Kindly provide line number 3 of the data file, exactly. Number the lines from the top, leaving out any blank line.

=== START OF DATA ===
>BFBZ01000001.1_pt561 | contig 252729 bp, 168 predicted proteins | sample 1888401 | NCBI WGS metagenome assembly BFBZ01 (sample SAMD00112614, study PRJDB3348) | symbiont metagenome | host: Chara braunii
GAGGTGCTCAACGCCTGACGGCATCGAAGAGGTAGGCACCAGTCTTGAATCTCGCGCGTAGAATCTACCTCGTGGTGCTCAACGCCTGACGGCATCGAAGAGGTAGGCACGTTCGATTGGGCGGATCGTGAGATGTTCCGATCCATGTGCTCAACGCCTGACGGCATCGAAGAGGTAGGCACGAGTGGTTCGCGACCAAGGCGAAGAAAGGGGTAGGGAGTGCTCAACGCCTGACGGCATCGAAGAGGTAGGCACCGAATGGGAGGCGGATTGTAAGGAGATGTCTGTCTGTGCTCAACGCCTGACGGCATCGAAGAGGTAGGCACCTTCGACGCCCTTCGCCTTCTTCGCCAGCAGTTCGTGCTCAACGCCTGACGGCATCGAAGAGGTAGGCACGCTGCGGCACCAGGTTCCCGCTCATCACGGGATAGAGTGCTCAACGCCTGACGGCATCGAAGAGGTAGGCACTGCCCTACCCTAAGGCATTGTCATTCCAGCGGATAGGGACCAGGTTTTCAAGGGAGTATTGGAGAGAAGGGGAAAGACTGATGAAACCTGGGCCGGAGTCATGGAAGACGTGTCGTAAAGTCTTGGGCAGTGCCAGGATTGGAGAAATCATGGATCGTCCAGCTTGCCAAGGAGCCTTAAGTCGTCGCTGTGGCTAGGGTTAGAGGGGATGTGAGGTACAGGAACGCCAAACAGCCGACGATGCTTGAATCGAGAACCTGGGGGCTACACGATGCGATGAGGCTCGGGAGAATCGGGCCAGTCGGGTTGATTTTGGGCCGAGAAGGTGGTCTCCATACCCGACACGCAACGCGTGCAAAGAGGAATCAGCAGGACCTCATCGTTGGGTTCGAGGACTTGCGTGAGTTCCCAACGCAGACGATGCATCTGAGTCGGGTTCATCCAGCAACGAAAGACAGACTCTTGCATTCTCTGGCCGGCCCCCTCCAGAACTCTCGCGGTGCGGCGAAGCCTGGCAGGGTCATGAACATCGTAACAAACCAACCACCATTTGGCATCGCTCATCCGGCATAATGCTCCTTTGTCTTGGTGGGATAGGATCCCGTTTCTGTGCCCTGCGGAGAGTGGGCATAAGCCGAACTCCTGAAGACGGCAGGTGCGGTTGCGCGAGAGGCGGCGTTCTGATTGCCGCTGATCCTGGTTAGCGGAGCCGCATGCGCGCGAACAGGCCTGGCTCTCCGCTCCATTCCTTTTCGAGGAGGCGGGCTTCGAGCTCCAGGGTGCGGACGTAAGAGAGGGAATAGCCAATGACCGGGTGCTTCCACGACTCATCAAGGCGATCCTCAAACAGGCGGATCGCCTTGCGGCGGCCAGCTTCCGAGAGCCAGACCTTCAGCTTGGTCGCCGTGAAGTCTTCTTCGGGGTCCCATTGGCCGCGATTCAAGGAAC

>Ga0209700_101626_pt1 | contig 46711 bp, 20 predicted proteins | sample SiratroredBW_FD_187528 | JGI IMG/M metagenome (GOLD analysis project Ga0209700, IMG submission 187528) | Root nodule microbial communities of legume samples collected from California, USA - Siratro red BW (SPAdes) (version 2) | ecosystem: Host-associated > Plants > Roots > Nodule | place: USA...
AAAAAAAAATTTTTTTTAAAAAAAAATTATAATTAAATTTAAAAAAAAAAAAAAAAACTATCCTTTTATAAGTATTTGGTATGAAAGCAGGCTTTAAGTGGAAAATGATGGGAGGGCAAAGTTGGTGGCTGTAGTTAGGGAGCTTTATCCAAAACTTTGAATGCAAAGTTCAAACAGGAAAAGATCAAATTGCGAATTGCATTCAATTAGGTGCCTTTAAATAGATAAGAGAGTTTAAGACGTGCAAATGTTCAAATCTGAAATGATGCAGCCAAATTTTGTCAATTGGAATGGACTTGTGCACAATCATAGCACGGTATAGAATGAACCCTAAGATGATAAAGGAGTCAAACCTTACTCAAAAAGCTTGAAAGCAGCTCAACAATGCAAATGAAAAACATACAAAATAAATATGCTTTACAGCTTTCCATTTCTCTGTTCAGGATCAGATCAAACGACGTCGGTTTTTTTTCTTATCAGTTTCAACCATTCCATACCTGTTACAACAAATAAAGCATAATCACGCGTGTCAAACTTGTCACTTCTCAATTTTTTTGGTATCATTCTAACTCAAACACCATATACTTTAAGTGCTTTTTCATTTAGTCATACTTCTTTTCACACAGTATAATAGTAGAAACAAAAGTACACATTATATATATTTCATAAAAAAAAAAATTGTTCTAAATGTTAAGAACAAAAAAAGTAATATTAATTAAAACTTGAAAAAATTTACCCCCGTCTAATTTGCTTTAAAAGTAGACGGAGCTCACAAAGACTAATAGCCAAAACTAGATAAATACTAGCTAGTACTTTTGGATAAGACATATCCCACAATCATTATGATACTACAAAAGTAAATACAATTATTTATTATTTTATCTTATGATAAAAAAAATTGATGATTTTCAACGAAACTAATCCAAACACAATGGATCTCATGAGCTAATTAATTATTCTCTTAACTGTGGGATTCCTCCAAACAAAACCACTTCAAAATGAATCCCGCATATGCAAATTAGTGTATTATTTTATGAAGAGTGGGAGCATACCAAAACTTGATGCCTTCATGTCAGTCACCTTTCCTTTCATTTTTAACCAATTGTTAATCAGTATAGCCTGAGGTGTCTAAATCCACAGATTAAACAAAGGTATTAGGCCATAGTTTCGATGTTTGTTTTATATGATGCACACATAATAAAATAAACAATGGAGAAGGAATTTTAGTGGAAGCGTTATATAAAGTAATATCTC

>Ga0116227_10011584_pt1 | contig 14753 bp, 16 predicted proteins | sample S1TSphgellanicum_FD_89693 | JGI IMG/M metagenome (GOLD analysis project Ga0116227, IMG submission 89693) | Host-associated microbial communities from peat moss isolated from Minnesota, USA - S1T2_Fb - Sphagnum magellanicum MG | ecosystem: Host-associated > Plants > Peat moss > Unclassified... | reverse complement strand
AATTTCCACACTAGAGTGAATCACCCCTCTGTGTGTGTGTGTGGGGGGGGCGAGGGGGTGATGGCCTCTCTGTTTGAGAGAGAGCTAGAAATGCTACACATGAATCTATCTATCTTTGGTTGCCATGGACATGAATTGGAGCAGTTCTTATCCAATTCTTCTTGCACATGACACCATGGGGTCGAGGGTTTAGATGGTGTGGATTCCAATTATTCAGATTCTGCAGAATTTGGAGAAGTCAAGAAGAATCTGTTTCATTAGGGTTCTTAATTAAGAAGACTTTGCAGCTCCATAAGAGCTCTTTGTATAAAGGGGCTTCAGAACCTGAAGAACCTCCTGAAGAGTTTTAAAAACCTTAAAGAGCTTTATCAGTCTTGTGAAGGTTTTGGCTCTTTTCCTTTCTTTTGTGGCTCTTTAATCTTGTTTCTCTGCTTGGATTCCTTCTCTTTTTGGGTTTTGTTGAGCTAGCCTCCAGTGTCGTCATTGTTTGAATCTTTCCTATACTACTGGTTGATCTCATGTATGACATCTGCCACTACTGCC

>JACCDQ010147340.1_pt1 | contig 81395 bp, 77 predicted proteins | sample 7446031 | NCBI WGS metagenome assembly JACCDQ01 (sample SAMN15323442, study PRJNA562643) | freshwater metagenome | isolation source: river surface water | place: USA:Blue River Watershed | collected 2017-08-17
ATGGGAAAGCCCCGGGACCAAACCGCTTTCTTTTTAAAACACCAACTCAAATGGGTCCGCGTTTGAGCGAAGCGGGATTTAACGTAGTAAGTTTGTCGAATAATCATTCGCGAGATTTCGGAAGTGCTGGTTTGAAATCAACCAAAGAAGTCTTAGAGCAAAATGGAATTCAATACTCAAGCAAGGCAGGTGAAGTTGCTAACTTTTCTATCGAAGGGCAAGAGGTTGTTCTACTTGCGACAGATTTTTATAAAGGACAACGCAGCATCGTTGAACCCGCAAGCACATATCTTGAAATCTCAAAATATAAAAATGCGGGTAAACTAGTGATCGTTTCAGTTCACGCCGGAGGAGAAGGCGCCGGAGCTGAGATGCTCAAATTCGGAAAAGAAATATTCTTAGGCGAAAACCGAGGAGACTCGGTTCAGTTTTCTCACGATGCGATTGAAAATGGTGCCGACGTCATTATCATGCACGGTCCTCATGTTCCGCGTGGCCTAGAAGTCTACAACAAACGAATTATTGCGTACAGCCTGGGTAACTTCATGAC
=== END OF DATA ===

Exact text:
>Ga0209700_101626_pt1 | contig 46711 bp, 20 predicted proteins | sample SiratroredBW_FD_187528 | JGI IMG/M metagenome (GOLD analysis project Ga0209700, IMG submission 187528) | Root nodule microbial communities of legume samples collected from California, USA - Siratro red BW (SPAdes) (version 2) | ecosystem: Host-associated > Plants > Roots > Nodule | place: USA...